Summary: Will He meet you at Bochim, or Gilgal?
The first thing I want to bring to your attention today, is where the book of Judges is located in the Bible. We have the first five books, Genesis, Exodus, Leviticus, Numbers, Deuteronomy; then Joshua, and then Judges.
God has created, raised up the nations, brought about a people for Himself from one man, a nation through which He would bless the world, first with the revelation of Himself through His word, and then by sending His Messiah through this same nation.
He has delivered them from bondage by amazing miracles, and has kept them through their wanderings in the desert for 40 years, and has given them the land promised to them.
The world itself is still very young. It’s only about 2,580 years old at the time of this writing. This is only the seventh book of the Bible. The people of God, the children of Israel, at this point, have quite a legacy. Abraham. Isaac. Jacob. Joseph. Moses. Joshua.
Great men of God who served faithfully, and served as an example of the blessings of God on the righteous.
God’s promises have always been kept, His warnings have always proved to be accurate, His goodness has been poured out on them abundantly, and His dealings with unbelief and disobedience have been swift and certain, and leaving no room for doubt in anyone’s mind, that the wages of sin is death.
But now we come to this book of the Judges. And it seems to start out very good. Joshua has passed away, so, we’re told, ‘…the sons of Israel inquired of the Lord…’
Now that’s a good start, isn’t it? They could have done many things. They could have inquired of each other. They could have formed a committee and inquired of the committee. They could have cast lots or they could have fought amongst themselves for leadership, or they each could have simply gone their own way and tried to get by on their own.
But they inquired of the Lord, and He gave them direction. He referred to the tribe of Judah, And He said, right there in verse 2 of chapter 1, “…I have given the land into his hand”.
And indeed, we read down through these verses and see the Lord delivering these godless cultures of people into the hands of the sons of Israel. They capture kings. They capture and burn cities. Now I want you to be assured that God told them to do this.
They were to drive out these people from the land completely, as the Lord went before them, and purge the land of all ungodly idols and ungodly people, and dwell in peace and safety in a land that the Lord gave to them. That was the plan.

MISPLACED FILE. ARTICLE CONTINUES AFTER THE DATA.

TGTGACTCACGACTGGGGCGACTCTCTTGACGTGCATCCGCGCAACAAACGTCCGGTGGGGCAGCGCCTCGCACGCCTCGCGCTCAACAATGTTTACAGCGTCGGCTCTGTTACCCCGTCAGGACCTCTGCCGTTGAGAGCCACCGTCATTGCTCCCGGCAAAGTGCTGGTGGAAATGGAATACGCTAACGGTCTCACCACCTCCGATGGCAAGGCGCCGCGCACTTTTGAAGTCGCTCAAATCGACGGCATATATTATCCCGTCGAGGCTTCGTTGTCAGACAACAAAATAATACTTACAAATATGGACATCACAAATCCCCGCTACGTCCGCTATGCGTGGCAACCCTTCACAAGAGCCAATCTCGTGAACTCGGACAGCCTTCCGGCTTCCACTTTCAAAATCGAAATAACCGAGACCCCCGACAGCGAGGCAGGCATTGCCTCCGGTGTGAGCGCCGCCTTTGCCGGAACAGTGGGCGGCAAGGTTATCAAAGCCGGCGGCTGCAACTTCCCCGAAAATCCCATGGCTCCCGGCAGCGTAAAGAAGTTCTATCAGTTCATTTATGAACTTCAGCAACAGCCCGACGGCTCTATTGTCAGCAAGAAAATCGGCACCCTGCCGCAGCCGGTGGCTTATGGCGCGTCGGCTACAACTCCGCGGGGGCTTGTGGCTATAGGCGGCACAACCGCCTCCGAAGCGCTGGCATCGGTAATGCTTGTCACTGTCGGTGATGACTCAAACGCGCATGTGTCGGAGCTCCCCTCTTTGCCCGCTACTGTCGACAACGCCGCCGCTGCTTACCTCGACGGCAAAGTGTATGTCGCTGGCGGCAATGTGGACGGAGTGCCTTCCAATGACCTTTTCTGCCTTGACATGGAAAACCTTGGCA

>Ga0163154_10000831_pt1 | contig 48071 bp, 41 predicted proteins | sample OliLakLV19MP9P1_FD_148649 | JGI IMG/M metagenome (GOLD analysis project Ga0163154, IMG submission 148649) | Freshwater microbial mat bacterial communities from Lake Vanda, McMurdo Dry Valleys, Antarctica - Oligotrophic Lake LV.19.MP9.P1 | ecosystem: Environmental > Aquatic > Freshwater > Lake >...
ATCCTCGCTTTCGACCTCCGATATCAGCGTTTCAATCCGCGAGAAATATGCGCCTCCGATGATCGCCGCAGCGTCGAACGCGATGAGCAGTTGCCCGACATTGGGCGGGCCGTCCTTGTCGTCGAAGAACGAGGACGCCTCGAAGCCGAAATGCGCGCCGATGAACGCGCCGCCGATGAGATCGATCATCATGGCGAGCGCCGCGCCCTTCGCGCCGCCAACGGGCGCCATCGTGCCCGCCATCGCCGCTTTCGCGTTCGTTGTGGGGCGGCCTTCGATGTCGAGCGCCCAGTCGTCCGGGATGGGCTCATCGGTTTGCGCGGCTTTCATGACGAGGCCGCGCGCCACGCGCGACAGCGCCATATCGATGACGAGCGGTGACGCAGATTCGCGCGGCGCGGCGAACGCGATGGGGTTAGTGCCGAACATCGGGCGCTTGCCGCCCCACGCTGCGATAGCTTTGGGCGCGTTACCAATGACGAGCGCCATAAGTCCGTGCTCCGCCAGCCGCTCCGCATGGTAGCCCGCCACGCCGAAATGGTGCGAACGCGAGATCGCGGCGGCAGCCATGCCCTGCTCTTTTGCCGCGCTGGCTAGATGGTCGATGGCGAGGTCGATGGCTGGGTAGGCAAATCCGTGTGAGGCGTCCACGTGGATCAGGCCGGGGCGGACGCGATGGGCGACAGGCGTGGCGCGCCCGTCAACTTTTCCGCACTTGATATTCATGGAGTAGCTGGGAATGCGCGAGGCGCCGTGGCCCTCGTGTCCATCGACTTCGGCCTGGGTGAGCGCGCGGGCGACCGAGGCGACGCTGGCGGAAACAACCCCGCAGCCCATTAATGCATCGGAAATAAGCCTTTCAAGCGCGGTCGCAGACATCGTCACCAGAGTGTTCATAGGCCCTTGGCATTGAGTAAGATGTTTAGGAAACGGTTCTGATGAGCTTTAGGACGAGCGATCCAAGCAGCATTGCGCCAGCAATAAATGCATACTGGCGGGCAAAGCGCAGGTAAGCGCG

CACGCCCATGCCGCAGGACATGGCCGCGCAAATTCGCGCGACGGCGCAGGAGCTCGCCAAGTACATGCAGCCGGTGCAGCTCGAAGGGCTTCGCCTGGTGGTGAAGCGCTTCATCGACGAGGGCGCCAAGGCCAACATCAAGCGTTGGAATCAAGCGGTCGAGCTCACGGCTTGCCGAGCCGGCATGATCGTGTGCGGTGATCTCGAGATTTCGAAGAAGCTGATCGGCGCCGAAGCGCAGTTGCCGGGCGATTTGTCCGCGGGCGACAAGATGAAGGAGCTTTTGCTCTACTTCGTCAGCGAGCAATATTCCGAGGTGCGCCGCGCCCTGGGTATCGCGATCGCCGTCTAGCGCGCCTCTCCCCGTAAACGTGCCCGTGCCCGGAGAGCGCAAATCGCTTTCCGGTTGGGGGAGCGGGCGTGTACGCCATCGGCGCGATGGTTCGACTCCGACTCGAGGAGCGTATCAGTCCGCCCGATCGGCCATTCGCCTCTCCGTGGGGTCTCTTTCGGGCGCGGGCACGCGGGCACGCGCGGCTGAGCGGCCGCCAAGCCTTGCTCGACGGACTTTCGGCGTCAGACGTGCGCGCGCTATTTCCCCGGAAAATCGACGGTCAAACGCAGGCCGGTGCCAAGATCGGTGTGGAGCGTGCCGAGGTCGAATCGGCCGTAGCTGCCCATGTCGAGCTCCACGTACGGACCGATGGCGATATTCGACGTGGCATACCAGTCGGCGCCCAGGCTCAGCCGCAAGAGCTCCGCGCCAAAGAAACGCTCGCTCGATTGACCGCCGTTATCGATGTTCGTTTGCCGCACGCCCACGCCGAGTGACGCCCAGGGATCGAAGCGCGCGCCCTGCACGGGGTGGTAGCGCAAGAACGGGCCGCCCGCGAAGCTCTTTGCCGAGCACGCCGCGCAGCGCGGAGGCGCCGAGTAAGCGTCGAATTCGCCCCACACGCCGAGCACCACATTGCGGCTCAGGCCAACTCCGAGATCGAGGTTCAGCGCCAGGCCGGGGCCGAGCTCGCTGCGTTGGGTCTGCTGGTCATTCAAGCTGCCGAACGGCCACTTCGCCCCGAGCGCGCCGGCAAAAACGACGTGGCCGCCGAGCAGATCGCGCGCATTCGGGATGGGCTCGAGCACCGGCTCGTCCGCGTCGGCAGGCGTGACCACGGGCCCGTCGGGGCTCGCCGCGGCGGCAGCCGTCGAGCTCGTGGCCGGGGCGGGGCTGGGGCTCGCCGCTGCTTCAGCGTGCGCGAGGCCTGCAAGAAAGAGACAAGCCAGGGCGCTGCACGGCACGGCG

But suddenly we arrive at verse 21 of chapter 1, and the tone begins to change just slightly.
“But the sons of Benjamin did not drive out the Jebusites who lived in Jerusalem; so the Jebusites have lived with the sons of Benjamin in Jerusalem to this day.”
And as you read down through these following verses, you see the same sad story repeated again and again!
Now before I get too far ahead of myself, let’s back up just for a moment and read some words in the final chapter of the book of Joshua. Just turn back a page or two, to Joshua 24:16, and witness what this same generation of the sons of Israel is saying, in response to Joshua’s challenge to remain faithful to the God of their fathers.
“And the people answered and said, ‘Far be it from us that we should forsake the Lord to serve other gods; for the Lord our God is He who brought us and our fathers up out of the land of Egypt, from the house of bondage, and who did these great signs in our sight and preserved us through all the way in which we went and among all the peoples through whose midst we passed. And the Lord drove out from before us all the peoples, even the Amorites who lived in the land. We also will serve the Lord, for he is our God’.”
Ok, now go back to the first chapter of Judges, and from verse 22, just let your eyes scan down the page to the end of that chapter, and please be cognizant of the grave error that is being made here.
The man from Bethel was allowed to live because he gave them information, and he went to the land of the Hittites and built a city called Luz.
Then Manasseh failed to take possession of Beth-shean and Taanach. And Ephraim failed to drive out the Canaanites from Gezer; and Zebulun kept the inhabitants of Kitron and Nahalol; and Asher did not drive out the inhabitants of Acco or Sidon or Ahlab or Achzib or Helbah or Aphik or Rehob.